With permission, I will make a statement, Mr Speaker. I am grateful to Sue Gray for her report today, and I want to thank her for the work that she has done. I also thank the Metropolitan police for completing its investigation.
I want to begin today by renewing my apology to the House and to the whole country for the short lunchtime gathering on 19 June 2020 in the Cabinet Room, during which I stood at my place at the Cabinet table and for which I received a fixed penalty notice. I also want to say, above all, that I take full responsibility for everything that took place on my watch. Sue Gray’s report has emphasised that it is up to the political leadership in No. 10 to take ultimate responsibility, and, of course, I do. But since these investigations have now come to an end, this is my first opportunity to set out some of the context, and to explain both my understanding of what happened and what I have previously said to the House.
It is important to set out that over a period of about 600 days, gatherings on a total of eight dates have been found to be in breach of the regulations in a building that is 5,300 metres square across five floors, excluding the flats—[Interruption.] Mr Speaker, I do think this is important, because it is the first chance I have had to set out the context.
Hundreds of staff are entitled to work there, and the Cabinet Office, which has thousands of officials, is now the biggest that it has been at any point in its 100-year history. That is, in itself, one of the reasons why the Government are now looking for change and reform.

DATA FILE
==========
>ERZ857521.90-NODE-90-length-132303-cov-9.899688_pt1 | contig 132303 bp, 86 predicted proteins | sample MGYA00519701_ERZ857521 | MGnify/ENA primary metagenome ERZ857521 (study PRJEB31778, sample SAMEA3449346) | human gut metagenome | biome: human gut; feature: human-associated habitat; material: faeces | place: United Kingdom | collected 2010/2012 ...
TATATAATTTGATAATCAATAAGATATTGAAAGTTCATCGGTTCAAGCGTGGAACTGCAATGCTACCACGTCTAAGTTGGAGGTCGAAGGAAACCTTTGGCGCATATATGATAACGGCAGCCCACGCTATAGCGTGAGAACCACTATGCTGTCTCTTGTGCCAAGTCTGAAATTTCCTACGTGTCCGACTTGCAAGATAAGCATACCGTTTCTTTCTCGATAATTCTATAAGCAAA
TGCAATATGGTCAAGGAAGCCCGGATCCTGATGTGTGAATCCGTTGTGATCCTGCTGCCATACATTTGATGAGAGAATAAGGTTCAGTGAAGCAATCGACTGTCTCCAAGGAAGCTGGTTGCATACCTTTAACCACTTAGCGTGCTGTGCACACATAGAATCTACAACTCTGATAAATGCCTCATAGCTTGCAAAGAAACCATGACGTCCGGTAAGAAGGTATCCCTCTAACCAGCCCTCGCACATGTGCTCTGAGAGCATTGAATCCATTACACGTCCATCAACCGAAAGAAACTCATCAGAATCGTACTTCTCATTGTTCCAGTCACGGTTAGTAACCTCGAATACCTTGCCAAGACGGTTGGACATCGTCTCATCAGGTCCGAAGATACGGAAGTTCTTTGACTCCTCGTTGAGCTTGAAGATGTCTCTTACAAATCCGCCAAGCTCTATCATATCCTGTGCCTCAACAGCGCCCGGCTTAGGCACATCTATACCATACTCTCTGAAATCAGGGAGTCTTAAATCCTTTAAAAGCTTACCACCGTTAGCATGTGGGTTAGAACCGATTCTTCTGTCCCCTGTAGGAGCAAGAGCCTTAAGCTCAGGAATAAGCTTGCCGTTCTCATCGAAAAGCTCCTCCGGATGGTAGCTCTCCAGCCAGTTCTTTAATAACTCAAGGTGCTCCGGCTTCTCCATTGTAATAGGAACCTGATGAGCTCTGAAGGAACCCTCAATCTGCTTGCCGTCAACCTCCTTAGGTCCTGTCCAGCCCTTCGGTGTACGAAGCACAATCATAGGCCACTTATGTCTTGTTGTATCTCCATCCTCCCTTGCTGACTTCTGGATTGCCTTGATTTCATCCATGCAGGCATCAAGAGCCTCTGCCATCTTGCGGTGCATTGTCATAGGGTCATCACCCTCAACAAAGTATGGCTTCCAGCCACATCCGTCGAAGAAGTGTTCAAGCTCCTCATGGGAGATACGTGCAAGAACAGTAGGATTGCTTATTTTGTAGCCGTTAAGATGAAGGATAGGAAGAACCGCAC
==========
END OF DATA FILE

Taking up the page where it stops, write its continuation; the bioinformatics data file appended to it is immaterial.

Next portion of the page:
Those staff working in Downing Street were permitted to continue attending their office for the purpose of work, and the exemption under the regulations applied to their work because of the nature of their jobs, reporting directly to the Prime Minister. These people were working extremely long hours, doing their best to give this country the ability to fight the pandemic during—[Interruption.] Mr Speaker, I appreciate that this is no mitigation, but it is important to set out the context.
Order. I appeal to the House: I expect the statement to be heard, and I want everybody to hear it. I want the same respect to be shown to the Leader of the Opposition afterwards. Please: this is a very important statement. The country wants to hear it as well.
The Prime Minister
Mr Speaker, I am trying to set out the context, not to mitigate or to absolve myself in any way.
The exemption under which those staff were present in Downing Street includes circumstances where officials and advisers were leaving the Government, and it was appropriate to recognise them and to thank them for the work that they have done. [Interruption.] Let me come to that, Mr Speaker. I briefly attended such gatherings to thank them for their service—which I believe is one of the essential duties of leadership, and is particularly important when people need to feel that their contributions have been appreciated—and to keep morale as high as possible. [Interruption.] I am trying to explain the reasons why I was there, Mr Speaker.
It is clear from what Sue Gray has had to say that some of these gatherings then went on far longer than was necessary. They were clearly in breach of the rules, and they fell foul of the rules. I have to tell the House, because the House will need to know this—again, this is not to mitigate or to extenuate—that I had no knowledge of subsequent proceedings, because I simply was not there, and I have been as surprised and disappointed as anyone else in this House as the revelations have unfolded. Frankly, I have been appalled by some of the behaviour, particularly in the treatment of the security and the cleaning staff. I would like to apologise to those members of staff, and I expect anyone who behaved in that way to apologise to them as well.